Diagnosing and Treating Obstructive Sleep Apnea (OSA)
What to Expect
If you suspect that you might have obstructive sleep apnea (OSA), your healthcare provider will ask you questions about your sleep and health habits. He or she will also physically examine you to look for risk factors, including anything that might make your upper airway smaller. Because OSA runs in families, they may ask questions about your family history of sleep problems. The doctor will carefully review all of the medication you take to see how they might affect your sleep. You'll also be asked questions about your symptoms, as well as your sleep habits. Asking about how much sleep you get, how long it takes to fall asleep and whether you sleep walk or talk will help the doctor spot any other sleep problems you might have. If your healthcare provider thinks that you may have OSA, they may send you for a diagnostic test.
How OSA Is Diagnosed
Your OSA can be diagnosed either by visiting a laboratory for a sleep test (polysomnogram [PSG]) or by using a portable sleep apnea test at home (Out of Center Sleep Testing [OCST]). The most commonly done test is the PSG, which requires you to stay overnight at a sleep laboratory. During this test, you are hooked up to equipment that monitors your heart, lung, and brain activity, breathing patterns, arm and leg movements, and oxygen levels while you sleep. If you stop breathing during sleep, you may be diagnosed with OSA. This test can determine how serious your OSA is based on how many times you stop breathing per hour of sleep.
OCST often can be done at home. Someone will teach you how to put on the device before you sleep. These tests typically collect less information than a laboratory sleep test and only monitor if you stop breathing. The at-home test also might miss mild cases of OSA. If you have many risk factors and symptoms of OSA and the at-home test doesn't pick up your OSA, your doctor may still want you to be tested in a sleep laboratory.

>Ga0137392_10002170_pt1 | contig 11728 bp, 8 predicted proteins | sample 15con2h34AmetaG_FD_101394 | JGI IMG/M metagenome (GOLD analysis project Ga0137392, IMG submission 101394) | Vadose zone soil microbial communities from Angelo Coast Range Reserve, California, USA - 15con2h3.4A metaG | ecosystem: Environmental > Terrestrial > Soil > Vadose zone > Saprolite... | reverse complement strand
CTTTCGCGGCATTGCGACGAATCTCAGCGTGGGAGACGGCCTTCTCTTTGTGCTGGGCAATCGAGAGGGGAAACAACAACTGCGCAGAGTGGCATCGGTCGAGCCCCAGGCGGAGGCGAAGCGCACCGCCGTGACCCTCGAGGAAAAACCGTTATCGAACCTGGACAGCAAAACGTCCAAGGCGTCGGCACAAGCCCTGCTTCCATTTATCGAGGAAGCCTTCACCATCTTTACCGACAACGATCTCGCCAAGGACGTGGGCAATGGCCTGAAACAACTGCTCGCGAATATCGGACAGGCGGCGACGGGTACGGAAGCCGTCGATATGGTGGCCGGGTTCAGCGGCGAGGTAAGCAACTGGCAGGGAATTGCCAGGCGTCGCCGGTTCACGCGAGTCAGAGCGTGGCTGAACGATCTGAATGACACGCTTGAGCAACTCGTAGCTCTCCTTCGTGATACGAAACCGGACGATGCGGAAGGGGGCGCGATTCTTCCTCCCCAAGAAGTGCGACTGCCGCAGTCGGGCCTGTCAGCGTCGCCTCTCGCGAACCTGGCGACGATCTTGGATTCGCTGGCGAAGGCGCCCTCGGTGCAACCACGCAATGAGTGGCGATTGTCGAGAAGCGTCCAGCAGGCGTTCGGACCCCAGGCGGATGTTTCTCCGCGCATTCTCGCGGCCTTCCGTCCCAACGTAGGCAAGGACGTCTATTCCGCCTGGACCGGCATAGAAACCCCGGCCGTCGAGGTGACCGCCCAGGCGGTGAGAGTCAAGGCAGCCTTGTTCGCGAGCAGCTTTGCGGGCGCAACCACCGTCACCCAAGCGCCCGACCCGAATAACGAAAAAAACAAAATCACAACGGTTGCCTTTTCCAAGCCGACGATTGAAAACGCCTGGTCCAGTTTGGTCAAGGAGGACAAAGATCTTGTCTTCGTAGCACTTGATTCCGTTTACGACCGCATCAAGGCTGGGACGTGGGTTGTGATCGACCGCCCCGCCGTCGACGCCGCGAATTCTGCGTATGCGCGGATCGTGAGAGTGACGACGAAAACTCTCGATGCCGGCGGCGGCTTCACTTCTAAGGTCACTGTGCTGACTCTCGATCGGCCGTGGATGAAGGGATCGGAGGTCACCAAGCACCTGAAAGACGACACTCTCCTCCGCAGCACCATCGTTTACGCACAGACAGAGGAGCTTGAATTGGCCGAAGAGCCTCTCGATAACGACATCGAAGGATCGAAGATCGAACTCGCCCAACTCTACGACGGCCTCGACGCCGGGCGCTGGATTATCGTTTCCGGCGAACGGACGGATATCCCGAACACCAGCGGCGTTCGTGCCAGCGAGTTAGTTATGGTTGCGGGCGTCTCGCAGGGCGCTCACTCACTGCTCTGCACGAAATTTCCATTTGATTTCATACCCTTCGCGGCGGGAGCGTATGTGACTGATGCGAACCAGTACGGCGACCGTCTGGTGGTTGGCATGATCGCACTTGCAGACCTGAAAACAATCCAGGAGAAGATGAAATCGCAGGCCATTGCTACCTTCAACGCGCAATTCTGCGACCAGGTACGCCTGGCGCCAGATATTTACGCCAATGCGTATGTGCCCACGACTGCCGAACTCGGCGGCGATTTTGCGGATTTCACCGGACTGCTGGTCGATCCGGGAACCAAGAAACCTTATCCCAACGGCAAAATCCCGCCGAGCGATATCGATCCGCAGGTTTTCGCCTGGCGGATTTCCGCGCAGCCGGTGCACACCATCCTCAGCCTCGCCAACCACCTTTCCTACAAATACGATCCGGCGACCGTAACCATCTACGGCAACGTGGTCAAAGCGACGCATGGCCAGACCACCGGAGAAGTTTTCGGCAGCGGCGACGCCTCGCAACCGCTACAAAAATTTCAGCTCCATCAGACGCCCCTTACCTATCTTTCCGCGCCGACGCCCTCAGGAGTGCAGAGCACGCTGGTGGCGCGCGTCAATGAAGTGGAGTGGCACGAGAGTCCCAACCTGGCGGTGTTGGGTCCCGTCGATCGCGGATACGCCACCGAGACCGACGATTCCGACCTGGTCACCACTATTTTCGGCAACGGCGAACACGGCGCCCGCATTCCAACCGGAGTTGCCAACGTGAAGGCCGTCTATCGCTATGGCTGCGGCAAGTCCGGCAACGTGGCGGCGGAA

How OSA Is Treated
There are several ways to treat OSA. No matter what treatment you choose, your doctor may want you to do a follow-up sleep study to make sure your OSA is under control.
Continuous Positive Airway Pressure (CPAP): CPAP is a machine that gently blows air into your airway to keep it open while you sleep. You wear a mask that either fits into your nostrils, over your nose and/or over your mouth. Because CPAP works so well, it's often the first treatment your health-care provider will have you try. It should be used every night for the best treatment.
Oral Appliances (OAs): OAs can treat mild to moderate OSA and also can be used if you can't wear a CPAP. OAs are dental devices that open your throat by bringing your jaw forward while you sleep.
Surgery: If you can't tolerate other treatment options, you might consider surgery. OSA surgery reduces the tissue in the back of your throat, pulls your tongue forward, and inserts a nerve stimulator to open your airway so you can breathe easier while sleeping.
Lifestyle Changes: Your doctor often will recommend that you make some lifestyle changes along with other treatments.
- Weight loss: Losing just 10% of your body weight can improve your sleep apnea. Sometimes losing weight may even cure OSA.
- Avoid alcohol and some medications: Your doctor may recommend that you stop drinking alcohol, or taking certain pain or sleeping medications. These substances can make OSA worse.
- Quit smoking: This may improve your OSA because cigarette smoke can increase swelling in your airway.
- Don't sleep on your back: Sleeping on your back may make your OSA worse.
This content was developed in partnership with the CHEST Foundation, the philanthropic arm of the American College of Chest Physicians.